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Dan Mackie: If You Want to Be a Writer, Learn to Procrastinate



For the Valley News
Friday, April 27, 2018

I have been typing for dollars for over 40 years, which means a lot of keystrokes have clattered their way into the dustbin of history. I wish I had an actual count. If each keystroke equaled a foot in distance, I bet I’d have typed myself to the moon and back, or at least one-way to Cleveland.

Some Upper Valley readers have taken notice. A few ask about my writing process. Honestly, it begins with procrastination.

There are at least six stages: denial, delusion, distraction, snacking, self-loathing and creative excuses. (I avoid the seventh, drinking, which is risky over the long haul, just like snake charming.) As a professional, I have honed my delaying tactics until I know with precision the last possible moment I can begin. This is called craft.

Writing seems like it should be easy, but for most it’s no walk in the park. Unless you’ve been visited by your muse, you are taking what may be a first draft of manure and trying to shape it into, if not gold, at least compost. I begin with slight nausea that may be related to a fear of humiliating failure. After all these years of putting words on paper and then computer screens, a blank slate makes me feel like a tourist in a foreign city, unsure of what to say or where to go. Will I know, in my moment of need, how to say “bathroom” in Bratislava?

I feel like I have cheated failure enough to offer a few writing tips, though the most essential might be from Ernest Hebert, the Dartmouth writing prof and respected author (and former West Lebanon neighbor). He told me he advises people who say they’d like to write but don’t know where to begin to sit in front of a computer for a couple of hours every day and start writing. No more talk: Settle it once and for all.

That’s all well and good for novelists. I worked for newspapers, where deadlines are whip-wielding sadists and the writers are galley slaves. You think you’ll never miss that guy when he’s gone, but in a way, you kind of do.

Writing Tips

Set a daily writing goal. If your first is to set a goal tomorrow, you are a born writer.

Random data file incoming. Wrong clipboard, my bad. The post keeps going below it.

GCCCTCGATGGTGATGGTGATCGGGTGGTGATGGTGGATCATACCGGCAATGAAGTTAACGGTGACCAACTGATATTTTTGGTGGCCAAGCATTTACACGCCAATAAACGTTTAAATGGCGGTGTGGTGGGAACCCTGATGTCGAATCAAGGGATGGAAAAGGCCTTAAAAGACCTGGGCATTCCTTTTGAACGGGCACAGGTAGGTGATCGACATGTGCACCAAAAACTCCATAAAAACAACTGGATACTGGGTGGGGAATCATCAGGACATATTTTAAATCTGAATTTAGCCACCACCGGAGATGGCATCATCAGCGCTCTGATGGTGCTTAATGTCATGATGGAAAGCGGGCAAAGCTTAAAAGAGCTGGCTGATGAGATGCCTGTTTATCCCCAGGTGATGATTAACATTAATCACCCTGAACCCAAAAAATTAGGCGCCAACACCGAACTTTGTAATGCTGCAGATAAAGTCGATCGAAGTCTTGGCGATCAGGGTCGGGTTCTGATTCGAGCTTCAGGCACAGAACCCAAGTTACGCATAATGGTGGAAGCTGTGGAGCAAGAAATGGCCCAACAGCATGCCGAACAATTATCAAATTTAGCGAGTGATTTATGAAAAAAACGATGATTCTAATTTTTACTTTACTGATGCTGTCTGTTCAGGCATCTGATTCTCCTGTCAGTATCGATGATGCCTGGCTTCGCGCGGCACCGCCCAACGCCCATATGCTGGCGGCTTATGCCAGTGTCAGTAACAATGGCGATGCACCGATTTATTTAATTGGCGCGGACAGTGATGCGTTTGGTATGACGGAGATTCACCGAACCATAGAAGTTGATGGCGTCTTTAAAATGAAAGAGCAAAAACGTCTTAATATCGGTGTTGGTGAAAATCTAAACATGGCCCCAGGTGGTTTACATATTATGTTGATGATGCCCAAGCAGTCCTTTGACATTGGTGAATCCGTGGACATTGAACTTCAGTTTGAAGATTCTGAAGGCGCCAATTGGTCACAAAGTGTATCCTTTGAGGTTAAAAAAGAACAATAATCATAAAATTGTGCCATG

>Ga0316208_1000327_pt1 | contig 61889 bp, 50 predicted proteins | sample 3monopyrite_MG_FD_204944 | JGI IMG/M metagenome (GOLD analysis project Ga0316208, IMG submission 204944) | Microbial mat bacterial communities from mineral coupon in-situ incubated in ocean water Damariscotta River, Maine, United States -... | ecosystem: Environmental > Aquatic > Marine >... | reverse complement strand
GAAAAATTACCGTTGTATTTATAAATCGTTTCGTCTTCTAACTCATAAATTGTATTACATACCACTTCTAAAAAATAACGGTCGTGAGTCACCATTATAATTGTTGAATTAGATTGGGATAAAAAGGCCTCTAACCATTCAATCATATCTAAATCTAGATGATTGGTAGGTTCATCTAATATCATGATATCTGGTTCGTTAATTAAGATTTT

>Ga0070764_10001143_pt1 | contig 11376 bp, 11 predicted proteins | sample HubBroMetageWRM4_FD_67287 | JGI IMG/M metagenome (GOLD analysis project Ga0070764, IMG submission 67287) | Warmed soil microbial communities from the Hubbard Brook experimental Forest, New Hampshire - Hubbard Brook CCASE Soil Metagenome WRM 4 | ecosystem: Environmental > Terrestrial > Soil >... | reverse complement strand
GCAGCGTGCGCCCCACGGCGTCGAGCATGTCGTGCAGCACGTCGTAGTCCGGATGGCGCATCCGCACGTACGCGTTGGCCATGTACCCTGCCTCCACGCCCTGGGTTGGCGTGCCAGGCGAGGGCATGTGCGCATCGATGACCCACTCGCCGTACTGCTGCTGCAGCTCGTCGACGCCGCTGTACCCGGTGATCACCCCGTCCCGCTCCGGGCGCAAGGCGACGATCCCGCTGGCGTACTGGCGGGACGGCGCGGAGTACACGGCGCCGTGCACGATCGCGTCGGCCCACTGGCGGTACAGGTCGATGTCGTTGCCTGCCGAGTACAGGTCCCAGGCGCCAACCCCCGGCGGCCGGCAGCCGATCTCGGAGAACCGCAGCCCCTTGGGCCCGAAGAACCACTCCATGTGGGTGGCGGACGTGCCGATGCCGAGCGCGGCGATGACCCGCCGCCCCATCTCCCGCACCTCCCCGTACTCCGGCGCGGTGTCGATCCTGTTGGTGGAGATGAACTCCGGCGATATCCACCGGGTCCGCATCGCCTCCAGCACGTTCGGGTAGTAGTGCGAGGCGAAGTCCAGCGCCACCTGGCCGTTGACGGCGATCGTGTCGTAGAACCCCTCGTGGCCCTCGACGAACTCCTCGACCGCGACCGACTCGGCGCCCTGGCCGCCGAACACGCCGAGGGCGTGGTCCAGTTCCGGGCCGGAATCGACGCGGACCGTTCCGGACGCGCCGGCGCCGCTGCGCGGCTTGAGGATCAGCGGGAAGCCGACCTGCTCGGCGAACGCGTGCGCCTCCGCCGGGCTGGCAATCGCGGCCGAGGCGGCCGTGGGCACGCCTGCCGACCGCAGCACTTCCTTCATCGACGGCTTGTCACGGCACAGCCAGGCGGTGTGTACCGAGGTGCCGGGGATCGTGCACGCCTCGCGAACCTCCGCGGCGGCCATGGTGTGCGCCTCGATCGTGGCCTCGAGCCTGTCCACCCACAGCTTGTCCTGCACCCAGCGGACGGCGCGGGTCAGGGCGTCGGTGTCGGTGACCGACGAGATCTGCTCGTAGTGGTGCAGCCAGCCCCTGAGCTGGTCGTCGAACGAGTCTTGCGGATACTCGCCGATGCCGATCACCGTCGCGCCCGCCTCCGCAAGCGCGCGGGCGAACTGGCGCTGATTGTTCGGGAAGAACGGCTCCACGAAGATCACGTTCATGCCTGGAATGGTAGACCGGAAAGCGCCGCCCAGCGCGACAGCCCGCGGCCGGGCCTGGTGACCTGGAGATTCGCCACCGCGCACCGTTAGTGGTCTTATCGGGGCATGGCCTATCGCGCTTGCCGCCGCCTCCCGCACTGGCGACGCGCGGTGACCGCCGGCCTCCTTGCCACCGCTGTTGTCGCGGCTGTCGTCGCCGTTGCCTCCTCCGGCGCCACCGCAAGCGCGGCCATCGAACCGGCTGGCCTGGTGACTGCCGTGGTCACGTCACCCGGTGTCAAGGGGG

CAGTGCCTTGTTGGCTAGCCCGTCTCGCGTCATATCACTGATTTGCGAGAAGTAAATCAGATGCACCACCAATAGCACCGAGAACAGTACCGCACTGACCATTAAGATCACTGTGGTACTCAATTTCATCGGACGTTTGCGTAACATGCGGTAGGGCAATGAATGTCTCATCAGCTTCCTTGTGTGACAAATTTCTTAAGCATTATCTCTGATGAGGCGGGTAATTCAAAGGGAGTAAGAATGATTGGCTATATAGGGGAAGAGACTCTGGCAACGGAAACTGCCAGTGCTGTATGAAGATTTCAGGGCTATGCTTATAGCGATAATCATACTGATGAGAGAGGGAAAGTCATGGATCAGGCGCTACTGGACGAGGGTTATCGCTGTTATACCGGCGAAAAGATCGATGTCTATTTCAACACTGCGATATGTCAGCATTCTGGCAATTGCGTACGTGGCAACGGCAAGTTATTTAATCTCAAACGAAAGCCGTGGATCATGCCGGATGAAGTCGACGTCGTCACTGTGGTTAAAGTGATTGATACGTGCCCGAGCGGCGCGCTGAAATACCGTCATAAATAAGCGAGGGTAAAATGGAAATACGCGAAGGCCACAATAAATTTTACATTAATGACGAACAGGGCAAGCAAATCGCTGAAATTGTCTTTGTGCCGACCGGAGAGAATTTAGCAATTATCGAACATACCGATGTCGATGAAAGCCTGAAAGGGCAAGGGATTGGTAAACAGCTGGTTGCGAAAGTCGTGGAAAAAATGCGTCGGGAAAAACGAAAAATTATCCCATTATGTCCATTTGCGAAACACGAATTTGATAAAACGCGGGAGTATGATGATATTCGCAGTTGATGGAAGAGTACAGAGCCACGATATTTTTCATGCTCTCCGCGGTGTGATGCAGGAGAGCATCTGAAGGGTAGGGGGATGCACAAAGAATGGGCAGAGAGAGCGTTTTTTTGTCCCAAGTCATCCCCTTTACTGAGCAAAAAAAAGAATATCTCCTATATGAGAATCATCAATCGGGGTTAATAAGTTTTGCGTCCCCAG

War and Peace has already been written. You should write War, or perhaps Peace, which will narrow the scope and make your book shorter, pleasing the reader, who may not have the endurance of an Arctic explorer, and the publisher, who will save on paper stock.

Write about what you know. If you think about this carefully and honestly, you may want to abandon writing to take up some other gainful pursuit, such as repairing outdoor folding chairs. But courage! A tourist’s guide to Route 12A (Behold the mega-puddles and the potholes of terror near the Weathervane!) is a niche topic, but it could be your niche. A guide for inattentive Dartmouth students on how to cross Hanover’s Main Street safely (Mindful Street Crossing?) would be a great public service. A memoir detailing 35 years of your lunchtime sandwiches is unorthodox, but what the world needs now are new voices — and perhaps olive loaf.

Your writing should meander only a little. If it becomes a beagle on a 10-mile chase after a scent that is eventually lost, you should stick to pugs.

Writing is work, not leisure. You should revise until you have nipped and tucked — and, if need be, steamrollered — your piece into shape. Publish the first thing that comes into your head only if you are OK with the slapdash, that is, you would let monkeys paint your house. (This is the folly of social media: It’s all simians and splatter.)

Don’t multitask. As you are typing away, do not attempt to simultaneously undertake chores such as lubricating internal watch gears or inspecting your dog for ticks. These deserve your full attention; failure to do so could lead to bad prose — or worse.

Never write about yoga pants. If you need to be told why, this goes double.

Most editors feel better about themselves if you leave a minor error or two for them to find and correct. Otherwise, they’re liable to poke their noses into places they shouldn’t, like dogs that become stuck under porches while searching for varmints.

Don’t be discouraged by failure. Dostoevsky’s first book, a collection of bawdy limericks, did not sell well, although he blamed the failure in the international market on his translator. Still, he kept at it. Hemingway’s The Old Man and the Lake was rejected by 22 publishers; he tossed the manuscript into the sea, which inspired a successful rewrite. This is all documented on the internet.

If you become a columnist, which I strongly advise against since more competition benefits no one, you should hold something back for a desperate moment, when you cannot come up with any idea of any worth.

When all else fails — if you cannot muster enthusiasm even for the Red Sox or the Upper Valley’s cold puddles of spring — there’s one column topic left: writing tips.

Write it, file it and commence procrastinating until the next deadline looms.

Dan Mackie lives in West Lebanon. He can be reached at dan.mackie@yahoo.com.